BBC BLOGS - Have Your Say
« Previous | Main | Next »

Should convicted prisoners get the vote?

01:51 UK time, Tuesday, 2 November 2010

Thousands of convicted UK prisoners are to get the right to vote after the European Court of Human Rights (EHCR) ruled that the present ban was unlawful. Should all prisoners be allowed to vote?

The BBC understands the government has exhausted all legal avenues fighting the decision and has reluctantly accepted there is no way of upholding the 140-year-old ban.

Prisoners awaiting trial, fine defaulters and those jailed for contempt of court are already permitted to vote but more than 70,000 convicted prisoners currently in UK jails are prevented.

Have you ever been banned from voting? Is voting a human right? Should all prisoners regardless of crime be allowed to vote? Should there ever be restrictions on voting rights?

This debate is now closed. Thank you for your comments


Page 1 of 13

  • Comment number 1.

    Personnaly I think all prisoners should lose all their human rights when convicted. So, they should not have the vote. A Human right is a priviledge not a God given right. First, you have to act like a human being before you get the right!

  • Comment number 2.

    Currently they get TV in their open door sell, a gym, jump the waiting lists at Local Hospitals, have a menu to choose their food for the following week, get half their sentence knocked off and then thats cut down by the Prison authorities, so why not give them the vote, they may want other benefits so they should have time out to lobby the MPs, and those Mps who may find themselves serving along side them for robbing the taxpayers will point them in the right direction im sure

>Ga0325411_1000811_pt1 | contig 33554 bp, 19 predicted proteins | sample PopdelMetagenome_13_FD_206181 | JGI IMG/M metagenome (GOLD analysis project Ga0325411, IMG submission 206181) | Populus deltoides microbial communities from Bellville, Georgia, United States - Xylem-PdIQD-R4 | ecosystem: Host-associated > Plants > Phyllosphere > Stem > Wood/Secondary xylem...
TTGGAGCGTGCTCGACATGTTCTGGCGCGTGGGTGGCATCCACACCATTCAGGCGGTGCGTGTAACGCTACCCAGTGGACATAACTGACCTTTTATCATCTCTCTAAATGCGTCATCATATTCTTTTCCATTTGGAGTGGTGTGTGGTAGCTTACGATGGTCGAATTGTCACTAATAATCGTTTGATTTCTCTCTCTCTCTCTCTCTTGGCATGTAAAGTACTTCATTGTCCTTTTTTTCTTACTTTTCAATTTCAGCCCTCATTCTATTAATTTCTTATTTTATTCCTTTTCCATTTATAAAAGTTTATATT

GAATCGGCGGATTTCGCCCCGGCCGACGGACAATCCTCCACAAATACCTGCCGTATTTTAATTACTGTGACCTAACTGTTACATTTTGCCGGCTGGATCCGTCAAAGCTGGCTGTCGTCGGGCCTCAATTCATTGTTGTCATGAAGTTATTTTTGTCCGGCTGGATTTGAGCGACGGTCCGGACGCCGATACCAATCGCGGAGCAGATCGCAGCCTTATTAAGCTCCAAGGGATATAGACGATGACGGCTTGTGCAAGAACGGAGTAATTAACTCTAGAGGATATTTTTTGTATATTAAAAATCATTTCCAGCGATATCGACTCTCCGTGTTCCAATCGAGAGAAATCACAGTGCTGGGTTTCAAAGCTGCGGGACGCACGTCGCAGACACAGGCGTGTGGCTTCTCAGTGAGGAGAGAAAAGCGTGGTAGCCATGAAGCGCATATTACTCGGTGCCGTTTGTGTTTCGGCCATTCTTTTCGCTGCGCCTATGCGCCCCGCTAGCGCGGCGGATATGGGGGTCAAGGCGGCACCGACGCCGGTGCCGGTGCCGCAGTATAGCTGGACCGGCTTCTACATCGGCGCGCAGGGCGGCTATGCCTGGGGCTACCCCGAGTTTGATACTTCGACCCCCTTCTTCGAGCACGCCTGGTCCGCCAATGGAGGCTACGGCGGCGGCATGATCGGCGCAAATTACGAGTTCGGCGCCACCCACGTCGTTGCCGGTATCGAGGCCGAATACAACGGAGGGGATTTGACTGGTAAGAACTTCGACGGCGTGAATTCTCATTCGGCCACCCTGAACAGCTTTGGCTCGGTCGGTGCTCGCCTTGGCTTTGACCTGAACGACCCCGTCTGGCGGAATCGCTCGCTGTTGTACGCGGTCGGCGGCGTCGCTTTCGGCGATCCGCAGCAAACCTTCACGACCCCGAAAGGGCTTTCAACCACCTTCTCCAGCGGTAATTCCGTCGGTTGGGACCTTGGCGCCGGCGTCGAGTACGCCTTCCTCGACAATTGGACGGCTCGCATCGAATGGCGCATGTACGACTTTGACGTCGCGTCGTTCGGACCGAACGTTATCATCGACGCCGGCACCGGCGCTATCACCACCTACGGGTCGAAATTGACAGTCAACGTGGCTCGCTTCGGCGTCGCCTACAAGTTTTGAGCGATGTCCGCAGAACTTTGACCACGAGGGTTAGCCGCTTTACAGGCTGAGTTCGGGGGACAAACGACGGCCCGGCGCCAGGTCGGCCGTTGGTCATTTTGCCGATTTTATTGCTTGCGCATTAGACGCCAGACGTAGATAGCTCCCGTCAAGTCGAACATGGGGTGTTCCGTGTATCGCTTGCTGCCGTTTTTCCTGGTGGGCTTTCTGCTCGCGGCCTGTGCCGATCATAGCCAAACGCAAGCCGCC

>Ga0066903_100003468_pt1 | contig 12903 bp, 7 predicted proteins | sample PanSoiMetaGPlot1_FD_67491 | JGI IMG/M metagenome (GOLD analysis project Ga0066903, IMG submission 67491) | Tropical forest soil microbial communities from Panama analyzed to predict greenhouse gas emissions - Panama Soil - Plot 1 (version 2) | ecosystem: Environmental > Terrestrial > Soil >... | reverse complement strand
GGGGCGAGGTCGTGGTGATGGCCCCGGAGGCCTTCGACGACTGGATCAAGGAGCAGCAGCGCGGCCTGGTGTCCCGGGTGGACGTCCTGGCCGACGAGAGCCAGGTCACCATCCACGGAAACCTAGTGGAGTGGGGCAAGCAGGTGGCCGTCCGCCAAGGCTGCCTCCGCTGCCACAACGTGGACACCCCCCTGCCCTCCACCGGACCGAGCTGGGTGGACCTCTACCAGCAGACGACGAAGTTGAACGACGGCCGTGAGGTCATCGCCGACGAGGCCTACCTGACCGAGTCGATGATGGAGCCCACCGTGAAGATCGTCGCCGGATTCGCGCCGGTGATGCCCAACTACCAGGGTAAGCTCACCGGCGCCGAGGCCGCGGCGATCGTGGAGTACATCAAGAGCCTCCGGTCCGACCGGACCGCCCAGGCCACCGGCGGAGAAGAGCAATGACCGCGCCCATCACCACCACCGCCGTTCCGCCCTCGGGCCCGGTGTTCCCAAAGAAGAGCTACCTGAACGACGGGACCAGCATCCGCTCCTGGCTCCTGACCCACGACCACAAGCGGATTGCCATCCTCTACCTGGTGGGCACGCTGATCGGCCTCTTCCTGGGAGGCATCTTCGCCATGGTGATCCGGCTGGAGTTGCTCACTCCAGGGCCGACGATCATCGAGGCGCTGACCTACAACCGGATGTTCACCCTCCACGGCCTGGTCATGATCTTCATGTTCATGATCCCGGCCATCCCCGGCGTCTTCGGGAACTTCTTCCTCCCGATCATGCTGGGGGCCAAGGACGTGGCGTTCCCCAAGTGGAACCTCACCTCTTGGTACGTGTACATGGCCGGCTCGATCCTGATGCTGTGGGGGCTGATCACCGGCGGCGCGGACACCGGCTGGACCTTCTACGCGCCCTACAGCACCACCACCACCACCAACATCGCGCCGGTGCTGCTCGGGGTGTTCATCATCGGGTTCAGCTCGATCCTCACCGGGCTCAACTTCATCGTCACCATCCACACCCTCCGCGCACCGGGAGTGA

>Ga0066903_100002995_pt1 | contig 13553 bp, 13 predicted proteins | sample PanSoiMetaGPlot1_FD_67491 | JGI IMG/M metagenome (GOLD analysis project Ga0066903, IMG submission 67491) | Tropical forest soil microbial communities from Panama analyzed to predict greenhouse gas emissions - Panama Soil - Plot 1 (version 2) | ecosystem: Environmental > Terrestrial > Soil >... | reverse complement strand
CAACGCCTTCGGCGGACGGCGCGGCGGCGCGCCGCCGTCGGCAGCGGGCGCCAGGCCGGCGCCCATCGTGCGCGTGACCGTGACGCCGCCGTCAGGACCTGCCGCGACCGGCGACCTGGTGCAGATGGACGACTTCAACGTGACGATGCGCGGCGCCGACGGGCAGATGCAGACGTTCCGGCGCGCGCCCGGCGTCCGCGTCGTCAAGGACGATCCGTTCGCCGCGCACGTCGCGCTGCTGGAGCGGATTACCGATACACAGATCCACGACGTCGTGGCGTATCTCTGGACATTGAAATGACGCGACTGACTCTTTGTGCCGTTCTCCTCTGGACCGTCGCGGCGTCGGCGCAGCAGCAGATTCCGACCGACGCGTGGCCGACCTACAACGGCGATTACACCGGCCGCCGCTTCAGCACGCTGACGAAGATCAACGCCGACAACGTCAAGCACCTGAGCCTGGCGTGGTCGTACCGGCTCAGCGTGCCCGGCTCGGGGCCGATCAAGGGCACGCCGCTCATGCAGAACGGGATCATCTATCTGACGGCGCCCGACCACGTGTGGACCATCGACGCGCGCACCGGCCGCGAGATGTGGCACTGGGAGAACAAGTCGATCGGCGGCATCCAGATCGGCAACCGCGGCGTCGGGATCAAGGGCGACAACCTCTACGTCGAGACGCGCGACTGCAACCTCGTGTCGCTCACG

• Comment number 3.

    It appears that the judges of Europe are even more ridiculously liberal than our own home grown softies, something I had thought quite impossible until tonight.

  • Comment number 4.

    Wow - now we can have a political party which caters for prisoners in jail.

    Seriously - it's going to be complicated to administer. Do prisoners vote for their candidate in their home borough or the borough where they have been jailed?

    It's about time we come out of Europe.

  • Comment number 5.

    Good grief whatever next? Why don't we give them the keys to the cells and self regulation and be done with it.

  • Comment number 6.

    No, particularly violent or repeat offenders. Why should prisoners continue to have the same rights as law abiding citizens? They already have more than I would like them to have, and usually more rights than their victims.

  • Comment number 7.

    This comment was removed because the moderators found it broke the house rules. Explain.

  • Comment number 8.

    Once convicted of a crime, a prisoner should lose all their rights. Upon completion of their sentence and return to functioning society then the right to vote is returned.
    The EU is yet again interfering in the domestic policies of the UK, it would better if the EU went and carried out an audit of their accounts!!!!!

  • Comment number 9.

    In general, people are in prison for infringing someone elses' human rights by breaking the laws that the are designed to protect those selfsame rights - it seems perfectly sensible that until they learn not to step on other people, they should have their human rights limited until they know better. Look on prison as a way of learning the rules of society that the rest of us live by - and one of those limitations should be the loss of the right of active participation in democracy until they are deemed rehabilitated and fit to rejoin the rest of us once more.
    This is just another example of the Legal Profession drumming up a new market by furthering the trend of rights without the concomitant responsibility to exercise them in ways that cause no harm to others.

  • Comment number 10.

    Prison is a punishment that deprives us of what we usually think of as our human rights, that is its nature. If they have to have a vote then that lessens that punishment and it should be compensated for in other ways. If a prisoner wants to retain some of those rights - such as having a vote - then there needs to be a trade off with longer sentences. How about having a vote of all inmates to see if they were willing to stay in prison longer so that they can vote. I have a sneaky feeling that suddenly this desire to vote would vanish like the morning mist - or common sense in the EHCR.